The magnitude 5.3 earthquake that rattled Southern California was the strongest in the region in several years, but it did not produce any tsunami warnings.
The quake was far too weak to generate a tsunami, said Chris Popham, lead oceanographer for the National Tsunami Warning Center in Palmer, Alaska. Generally, earthquakes of magnitude 7 or above are those that cause concern, he said.
"You need to be moving hundreds of miles of water to get a significant tsunami," said seismologist Lucy Jones. But Thursday's earthquake, by virtue of its modest magnitude, only ruptured a length of the fault of just two miles, Jones said.
Additionally, the earthquake occurred on a strike-slip fault, in which the faults are generally moving in a horizontal direction.
The worst tsunamis tend to occur on a different type of system, known as a subduction zone earthquake, in which faults produce a great deal of vertical motion. Subduction zone earthquakes are the kind that produced massive, deadly flooding in Japan in 2011 and happened off the coast of Oregon and Washington state in 1700.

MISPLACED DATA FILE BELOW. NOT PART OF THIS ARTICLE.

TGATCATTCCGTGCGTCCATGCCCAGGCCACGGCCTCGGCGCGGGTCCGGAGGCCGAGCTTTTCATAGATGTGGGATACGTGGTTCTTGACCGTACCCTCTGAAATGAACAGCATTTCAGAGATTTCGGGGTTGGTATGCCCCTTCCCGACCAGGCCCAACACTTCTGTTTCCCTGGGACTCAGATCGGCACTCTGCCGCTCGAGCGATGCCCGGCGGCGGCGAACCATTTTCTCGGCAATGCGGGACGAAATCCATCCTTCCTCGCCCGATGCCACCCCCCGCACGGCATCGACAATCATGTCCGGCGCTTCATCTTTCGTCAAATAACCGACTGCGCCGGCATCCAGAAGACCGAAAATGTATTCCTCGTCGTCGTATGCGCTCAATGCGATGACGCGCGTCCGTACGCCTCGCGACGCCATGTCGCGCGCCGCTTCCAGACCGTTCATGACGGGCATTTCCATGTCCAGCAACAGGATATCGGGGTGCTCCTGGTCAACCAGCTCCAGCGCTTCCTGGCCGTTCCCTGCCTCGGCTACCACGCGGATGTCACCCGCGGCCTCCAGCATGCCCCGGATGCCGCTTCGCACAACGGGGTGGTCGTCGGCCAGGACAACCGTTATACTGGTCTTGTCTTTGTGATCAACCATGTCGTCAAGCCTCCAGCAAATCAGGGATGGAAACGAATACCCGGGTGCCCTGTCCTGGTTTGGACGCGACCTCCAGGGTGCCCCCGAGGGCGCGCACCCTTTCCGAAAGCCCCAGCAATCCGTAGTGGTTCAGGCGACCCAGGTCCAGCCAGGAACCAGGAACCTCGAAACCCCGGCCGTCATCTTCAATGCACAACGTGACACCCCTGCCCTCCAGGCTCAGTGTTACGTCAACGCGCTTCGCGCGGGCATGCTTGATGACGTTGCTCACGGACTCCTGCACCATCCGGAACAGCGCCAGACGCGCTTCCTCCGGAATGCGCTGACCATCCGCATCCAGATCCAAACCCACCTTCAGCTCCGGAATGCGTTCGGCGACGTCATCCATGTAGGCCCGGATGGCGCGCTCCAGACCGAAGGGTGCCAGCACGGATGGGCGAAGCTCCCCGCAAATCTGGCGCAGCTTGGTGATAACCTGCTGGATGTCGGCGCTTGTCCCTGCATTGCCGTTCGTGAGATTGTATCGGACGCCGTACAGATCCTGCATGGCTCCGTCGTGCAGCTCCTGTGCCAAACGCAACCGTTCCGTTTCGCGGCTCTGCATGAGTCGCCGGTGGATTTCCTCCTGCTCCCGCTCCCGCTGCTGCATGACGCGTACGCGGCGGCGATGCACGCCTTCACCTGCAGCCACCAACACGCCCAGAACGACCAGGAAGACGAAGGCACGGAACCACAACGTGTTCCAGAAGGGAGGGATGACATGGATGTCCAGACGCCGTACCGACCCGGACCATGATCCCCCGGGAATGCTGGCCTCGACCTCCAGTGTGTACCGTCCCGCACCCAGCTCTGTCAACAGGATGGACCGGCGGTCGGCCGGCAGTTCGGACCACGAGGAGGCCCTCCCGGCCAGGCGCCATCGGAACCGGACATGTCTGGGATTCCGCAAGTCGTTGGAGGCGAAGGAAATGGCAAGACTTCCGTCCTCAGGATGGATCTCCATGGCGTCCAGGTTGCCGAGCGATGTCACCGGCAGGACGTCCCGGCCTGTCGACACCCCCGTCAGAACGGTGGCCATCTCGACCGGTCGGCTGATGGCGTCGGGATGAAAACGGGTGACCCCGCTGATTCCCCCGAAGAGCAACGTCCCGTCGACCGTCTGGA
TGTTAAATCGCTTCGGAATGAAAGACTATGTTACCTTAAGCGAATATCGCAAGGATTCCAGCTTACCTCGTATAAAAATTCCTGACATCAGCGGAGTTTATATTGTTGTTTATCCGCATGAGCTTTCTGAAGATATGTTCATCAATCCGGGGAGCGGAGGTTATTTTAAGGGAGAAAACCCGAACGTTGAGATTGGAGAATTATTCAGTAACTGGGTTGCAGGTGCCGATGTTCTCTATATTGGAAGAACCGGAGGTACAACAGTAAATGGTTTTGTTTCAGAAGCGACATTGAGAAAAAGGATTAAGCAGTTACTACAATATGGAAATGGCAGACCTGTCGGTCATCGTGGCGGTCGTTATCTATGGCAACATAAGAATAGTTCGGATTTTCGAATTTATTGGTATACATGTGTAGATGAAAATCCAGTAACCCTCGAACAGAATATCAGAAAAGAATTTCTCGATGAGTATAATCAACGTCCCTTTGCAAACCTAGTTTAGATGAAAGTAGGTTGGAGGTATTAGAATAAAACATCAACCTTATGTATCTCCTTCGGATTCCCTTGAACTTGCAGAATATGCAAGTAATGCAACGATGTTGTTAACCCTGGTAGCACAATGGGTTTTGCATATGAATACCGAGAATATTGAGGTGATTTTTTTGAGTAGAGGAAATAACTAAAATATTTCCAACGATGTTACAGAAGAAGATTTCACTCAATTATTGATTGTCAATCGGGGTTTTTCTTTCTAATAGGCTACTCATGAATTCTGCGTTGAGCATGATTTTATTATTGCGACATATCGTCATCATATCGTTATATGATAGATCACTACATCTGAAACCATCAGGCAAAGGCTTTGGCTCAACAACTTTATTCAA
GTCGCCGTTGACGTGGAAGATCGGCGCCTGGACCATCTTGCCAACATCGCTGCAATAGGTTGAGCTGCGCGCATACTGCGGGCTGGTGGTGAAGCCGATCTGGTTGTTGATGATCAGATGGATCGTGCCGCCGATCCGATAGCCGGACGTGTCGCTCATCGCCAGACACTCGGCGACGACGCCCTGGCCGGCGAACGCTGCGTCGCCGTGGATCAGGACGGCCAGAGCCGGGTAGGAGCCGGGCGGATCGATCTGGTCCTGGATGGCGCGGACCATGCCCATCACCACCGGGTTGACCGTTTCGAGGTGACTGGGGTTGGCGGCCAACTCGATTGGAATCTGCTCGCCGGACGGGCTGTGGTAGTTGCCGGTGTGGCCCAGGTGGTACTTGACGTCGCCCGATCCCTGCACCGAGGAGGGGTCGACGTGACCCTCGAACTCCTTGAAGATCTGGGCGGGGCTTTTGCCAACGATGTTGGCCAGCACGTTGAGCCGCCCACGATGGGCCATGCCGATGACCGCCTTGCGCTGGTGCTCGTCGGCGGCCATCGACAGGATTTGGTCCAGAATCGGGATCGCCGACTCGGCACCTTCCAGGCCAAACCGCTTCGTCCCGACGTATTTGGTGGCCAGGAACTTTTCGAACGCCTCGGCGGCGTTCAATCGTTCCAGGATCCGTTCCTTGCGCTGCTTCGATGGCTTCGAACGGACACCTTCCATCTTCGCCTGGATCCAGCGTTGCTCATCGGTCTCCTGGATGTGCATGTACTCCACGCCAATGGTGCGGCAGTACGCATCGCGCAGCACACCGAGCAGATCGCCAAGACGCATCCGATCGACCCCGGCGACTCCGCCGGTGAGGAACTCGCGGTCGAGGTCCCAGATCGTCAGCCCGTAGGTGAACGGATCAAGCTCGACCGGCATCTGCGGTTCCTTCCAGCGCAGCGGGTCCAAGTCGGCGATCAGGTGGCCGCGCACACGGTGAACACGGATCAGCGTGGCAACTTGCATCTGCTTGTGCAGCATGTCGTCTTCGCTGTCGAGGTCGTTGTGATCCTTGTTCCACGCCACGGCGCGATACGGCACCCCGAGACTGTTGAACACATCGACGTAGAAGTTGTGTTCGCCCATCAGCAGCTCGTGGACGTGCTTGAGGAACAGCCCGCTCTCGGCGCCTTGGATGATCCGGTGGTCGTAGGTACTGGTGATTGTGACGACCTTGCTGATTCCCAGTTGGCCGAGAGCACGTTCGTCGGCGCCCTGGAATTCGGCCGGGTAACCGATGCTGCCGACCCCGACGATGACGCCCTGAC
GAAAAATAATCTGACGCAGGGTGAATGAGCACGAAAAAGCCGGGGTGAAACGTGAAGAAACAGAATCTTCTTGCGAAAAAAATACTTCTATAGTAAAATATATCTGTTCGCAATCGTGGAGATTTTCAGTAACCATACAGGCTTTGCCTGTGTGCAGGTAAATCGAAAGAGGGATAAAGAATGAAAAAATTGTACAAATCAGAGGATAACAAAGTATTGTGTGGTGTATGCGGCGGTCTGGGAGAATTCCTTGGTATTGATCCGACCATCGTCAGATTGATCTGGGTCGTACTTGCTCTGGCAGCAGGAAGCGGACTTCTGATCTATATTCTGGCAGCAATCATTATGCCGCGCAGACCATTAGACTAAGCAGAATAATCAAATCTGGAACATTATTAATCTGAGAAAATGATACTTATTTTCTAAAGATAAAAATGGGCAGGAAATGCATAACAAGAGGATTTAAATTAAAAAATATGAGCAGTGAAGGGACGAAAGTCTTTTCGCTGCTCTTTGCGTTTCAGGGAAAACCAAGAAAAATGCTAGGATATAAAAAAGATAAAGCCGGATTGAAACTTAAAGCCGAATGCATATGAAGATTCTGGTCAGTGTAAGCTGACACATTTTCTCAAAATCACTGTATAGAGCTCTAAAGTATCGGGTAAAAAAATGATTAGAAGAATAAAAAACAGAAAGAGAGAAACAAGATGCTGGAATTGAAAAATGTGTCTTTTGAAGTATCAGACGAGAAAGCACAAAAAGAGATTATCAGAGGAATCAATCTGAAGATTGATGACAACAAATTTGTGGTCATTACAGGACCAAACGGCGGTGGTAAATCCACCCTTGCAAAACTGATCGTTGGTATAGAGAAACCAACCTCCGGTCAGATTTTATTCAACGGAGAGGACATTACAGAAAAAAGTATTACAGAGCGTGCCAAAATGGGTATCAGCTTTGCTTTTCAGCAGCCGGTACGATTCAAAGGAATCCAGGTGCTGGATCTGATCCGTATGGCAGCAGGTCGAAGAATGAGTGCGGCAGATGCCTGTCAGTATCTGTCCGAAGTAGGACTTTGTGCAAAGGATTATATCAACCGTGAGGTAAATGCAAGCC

There are, however, scenarios in which earthquakes in Southern California do cause significant tsunamis.
A study published in 2015 by U.S. Geological Survey and UC Riverside scientists found that tsunami wave heights could approach 20 feet in the Ventura Harbor and Channel Islands Beach area near Oxnard. That study focused on on a hypothetical scenario in which a magnitude 7.7 earthquake begins nine miles under the Earth's surface, under the mountains northeast of Santa Barbara.
Caltech seismologist Egill Hauksson said an offshore earthquake in 1812 caused a tsunami of perhaps 3 feet in the Ventura area. But because recorded history in California is so short, scientists don't have too much documented information of how big tsunamis have been.
3:40 p.m.: This article was updated with a quote from seismologist Lucy Jones.